Dal Alert!

Receive alerts from Dalhousie by text message.


Electric feel: Students get a closer look at the latest rides

- March 14, 2013

Lukas Swan (in the blue blazer) shows off one of the electric cars during last week's campus visit. (Nick Pearce photos)
Lukas Swan (in the blue blazer) shows off one of the electric cars during last week's campus visit. (Nick Pearce photos)

The gas guzzlers took a back seat to the electrical age last week on Dalhousie's Sexton campus.

More than 50 students and community members gathered to get a closer look at a small fleet of electric cars. The vehicles came from a number of different places: some from faculty at NSCC, others from local dealers and one from DHS Engineering, a private consultancy firm at which Dal prof Lukas Swan is vice-president.

"These cars allow us to start taking advantage of renewable that we're generating," explained Dr. Swan, assistant professor of Mechanical Engineering and principal investigator at Dal's Renewable Energy Storage Laboratory.

"For example, a conventional gasoline car, its oil comes from all sorts of places all around the world. We have less control over it and we have to spend money outside of the province to get it. Whereas here we have wind turbines in the province generating electricity that's used to fuel this car."

Taking a test drive

Dr. Swan organized the rally to let students in his classes — as well as other Dal students and community members — get an up-close look at the cars. The attendees not only got to take a peek at the cars' interior workings but were able to take the cars for short drives around campus.

"We do all sorts of interesting research here at Day," said Dr. Swan. "I have 10 years of automotive research with battery electric vehicles, and there are others like Jeff Dahn doing research in the field here on campus as well. So what I like to do is bring things from the research realm into the classroom and tell our students about the unique work being done."

The students said they appreciated the chance to get a closer look at the vehicles.

"Dr. Swan was teaching our guest lecture today for Energy Conversion Systems today," said fourth-year Mechanical Engineering student Patrick Korhonen."I have a lot of personal interest in renewable energy and clean energy. Dr. Swan is very enthusiastic about that; he's kind of a leader at our university. So if he says to come out, it's worthwhile."

"In the lecture, we were learning about exactly how they work, so now we get a chance to actually take a look at them up close," said fellow Mechanical Engineering student Siobhan Carter.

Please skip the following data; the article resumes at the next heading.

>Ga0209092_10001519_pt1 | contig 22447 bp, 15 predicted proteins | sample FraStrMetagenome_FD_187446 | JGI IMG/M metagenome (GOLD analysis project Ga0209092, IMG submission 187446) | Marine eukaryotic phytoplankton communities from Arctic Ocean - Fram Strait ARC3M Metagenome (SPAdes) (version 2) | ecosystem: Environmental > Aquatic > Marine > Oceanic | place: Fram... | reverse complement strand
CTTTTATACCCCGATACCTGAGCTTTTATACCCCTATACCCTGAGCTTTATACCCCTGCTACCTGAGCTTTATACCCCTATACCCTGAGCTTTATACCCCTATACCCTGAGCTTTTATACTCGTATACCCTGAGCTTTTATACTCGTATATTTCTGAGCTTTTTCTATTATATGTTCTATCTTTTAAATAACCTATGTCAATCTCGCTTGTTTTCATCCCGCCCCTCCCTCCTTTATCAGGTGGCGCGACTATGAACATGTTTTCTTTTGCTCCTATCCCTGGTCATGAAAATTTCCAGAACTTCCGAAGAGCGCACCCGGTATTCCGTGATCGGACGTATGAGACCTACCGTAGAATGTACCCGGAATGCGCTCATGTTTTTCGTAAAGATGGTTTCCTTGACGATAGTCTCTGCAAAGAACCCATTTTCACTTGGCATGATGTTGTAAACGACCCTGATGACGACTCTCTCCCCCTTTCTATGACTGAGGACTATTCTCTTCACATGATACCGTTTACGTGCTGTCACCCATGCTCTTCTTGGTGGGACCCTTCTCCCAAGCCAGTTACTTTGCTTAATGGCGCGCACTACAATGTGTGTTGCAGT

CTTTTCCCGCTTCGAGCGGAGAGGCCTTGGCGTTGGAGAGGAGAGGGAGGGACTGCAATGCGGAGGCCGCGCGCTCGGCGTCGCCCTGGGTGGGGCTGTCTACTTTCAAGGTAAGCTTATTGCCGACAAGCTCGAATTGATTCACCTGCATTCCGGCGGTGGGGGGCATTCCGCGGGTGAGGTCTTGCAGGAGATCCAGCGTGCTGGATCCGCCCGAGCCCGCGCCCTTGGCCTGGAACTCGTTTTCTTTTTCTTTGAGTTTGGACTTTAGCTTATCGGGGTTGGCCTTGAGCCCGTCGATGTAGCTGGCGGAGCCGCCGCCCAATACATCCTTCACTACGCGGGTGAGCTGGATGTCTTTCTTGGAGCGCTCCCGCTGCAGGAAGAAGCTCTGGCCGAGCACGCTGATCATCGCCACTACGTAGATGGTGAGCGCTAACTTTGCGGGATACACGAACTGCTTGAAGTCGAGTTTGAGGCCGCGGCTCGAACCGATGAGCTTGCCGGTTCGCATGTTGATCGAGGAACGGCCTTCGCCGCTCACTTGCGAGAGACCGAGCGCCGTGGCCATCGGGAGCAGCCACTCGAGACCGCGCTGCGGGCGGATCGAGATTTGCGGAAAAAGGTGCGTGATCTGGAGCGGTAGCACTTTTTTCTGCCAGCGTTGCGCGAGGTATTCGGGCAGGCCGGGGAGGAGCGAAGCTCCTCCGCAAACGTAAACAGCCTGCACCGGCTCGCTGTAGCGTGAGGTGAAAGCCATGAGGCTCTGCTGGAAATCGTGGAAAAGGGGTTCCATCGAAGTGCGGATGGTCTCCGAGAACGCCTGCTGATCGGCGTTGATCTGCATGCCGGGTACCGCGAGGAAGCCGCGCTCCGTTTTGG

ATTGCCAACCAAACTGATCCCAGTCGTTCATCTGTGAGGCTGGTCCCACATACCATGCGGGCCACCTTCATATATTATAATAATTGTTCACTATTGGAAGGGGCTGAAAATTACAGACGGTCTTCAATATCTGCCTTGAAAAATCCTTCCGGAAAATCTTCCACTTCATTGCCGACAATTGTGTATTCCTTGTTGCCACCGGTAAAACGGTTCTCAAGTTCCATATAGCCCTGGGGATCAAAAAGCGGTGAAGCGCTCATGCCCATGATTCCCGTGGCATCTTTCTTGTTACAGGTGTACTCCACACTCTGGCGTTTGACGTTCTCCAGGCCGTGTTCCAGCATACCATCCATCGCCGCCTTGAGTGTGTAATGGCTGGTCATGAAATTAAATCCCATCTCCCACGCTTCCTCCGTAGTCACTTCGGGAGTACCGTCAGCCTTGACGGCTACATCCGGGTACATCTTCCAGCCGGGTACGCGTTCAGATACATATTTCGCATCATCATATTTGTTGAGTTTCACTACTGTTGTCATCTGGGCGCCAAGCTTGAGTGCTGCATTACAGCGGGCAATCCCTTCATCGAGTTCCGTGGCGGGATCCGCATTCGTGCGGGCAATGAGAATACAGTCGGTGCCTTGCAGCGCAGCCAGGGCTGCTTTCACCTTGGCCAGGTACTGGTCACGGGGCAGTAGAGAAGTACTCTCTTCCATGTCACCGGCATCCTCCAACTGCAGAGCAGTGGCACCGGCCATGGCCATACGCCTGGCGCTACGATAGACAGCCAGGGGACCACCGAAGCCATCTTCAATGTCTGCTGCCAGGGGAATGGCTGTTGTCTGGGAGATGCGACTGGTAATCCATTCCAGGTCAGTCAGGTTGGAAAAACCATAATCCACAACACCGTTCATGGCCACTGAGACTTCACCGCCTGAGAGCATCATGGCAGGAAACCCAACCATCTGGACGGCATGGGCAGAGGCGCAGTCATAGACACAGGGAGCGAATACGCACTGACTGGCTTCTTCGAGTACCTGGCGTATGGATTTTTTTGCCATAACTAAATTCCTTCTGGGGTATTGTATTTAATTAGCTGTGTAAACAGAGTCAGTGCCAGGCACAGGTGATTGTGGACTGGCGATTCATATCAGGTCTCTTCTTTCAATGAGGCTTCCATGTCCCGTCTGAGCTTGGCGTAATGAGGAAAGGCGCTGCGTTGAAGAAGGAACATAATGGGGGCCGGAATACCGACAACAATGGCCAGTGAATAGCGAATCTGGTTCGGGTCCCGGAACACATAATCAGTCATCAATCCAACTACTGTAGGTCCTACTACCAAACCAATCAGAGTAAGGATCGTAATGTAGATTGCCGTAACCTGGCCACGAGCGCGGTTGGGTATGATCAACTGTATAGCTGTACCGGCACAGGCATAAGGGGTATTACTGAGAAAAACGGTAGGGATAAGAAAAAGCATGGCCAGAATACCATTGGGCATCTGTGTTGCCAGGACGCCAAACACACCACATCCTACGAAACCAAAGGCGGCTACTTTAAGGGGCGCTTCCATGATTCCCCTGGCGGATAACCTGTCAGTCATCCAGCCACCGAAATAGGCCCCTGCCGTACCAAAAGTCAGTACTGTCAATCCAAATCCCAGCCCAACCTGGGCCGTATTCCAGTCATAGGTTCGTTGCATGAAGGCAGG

Bridging passion and purpose

Electric vehicles are a personal and professional passion for Dr. Swan. He drives a Nissan Leaf to and from his home in Lawrencetown each day and, in addition to his years of consulting work, he researches advanced energy storage at Dal.

"I'm an energy engineer, so I take it upon myself to learn about how I consume energy, personally, and how we as a broader public consume energy. And it's astounding how much we use, and how much power we pull. So I look for ways to mitigate that, to reduce that consumption and then displace that convention fossil fuel generation with alternatives such as renewable electricity generation."

He also acknowledges that transportation has been a harder nut for society to crack, in terms of renewable energy, than some other areas, but that it's an important one.

"We can put up wind turbines and they feed electricity in your house and, lickety-split, you're ready to go. Transportation right now is almost entirely driven by gasoline and diesel. We need a way to get away from that... These cars come with a few limitations, but on the whole they're tremendous. The vehicles are fast, they handle well, they're smooth, quiet, they have no odour, lower maintenance."

Dalhousie has plans to install two electric vehicle charging stations on campus: one at the under-construction Dalhousie Ocean Sciences Building, and the other on Sexton Campus.


All comments require a name and email address. You may also choose to log-in using your preferred social network or register with Disqus, the software we use for our commenting system. Join the conversation, but keep it clean, stay on the topic and be brief. Read comments policy.

comments powered by Disqus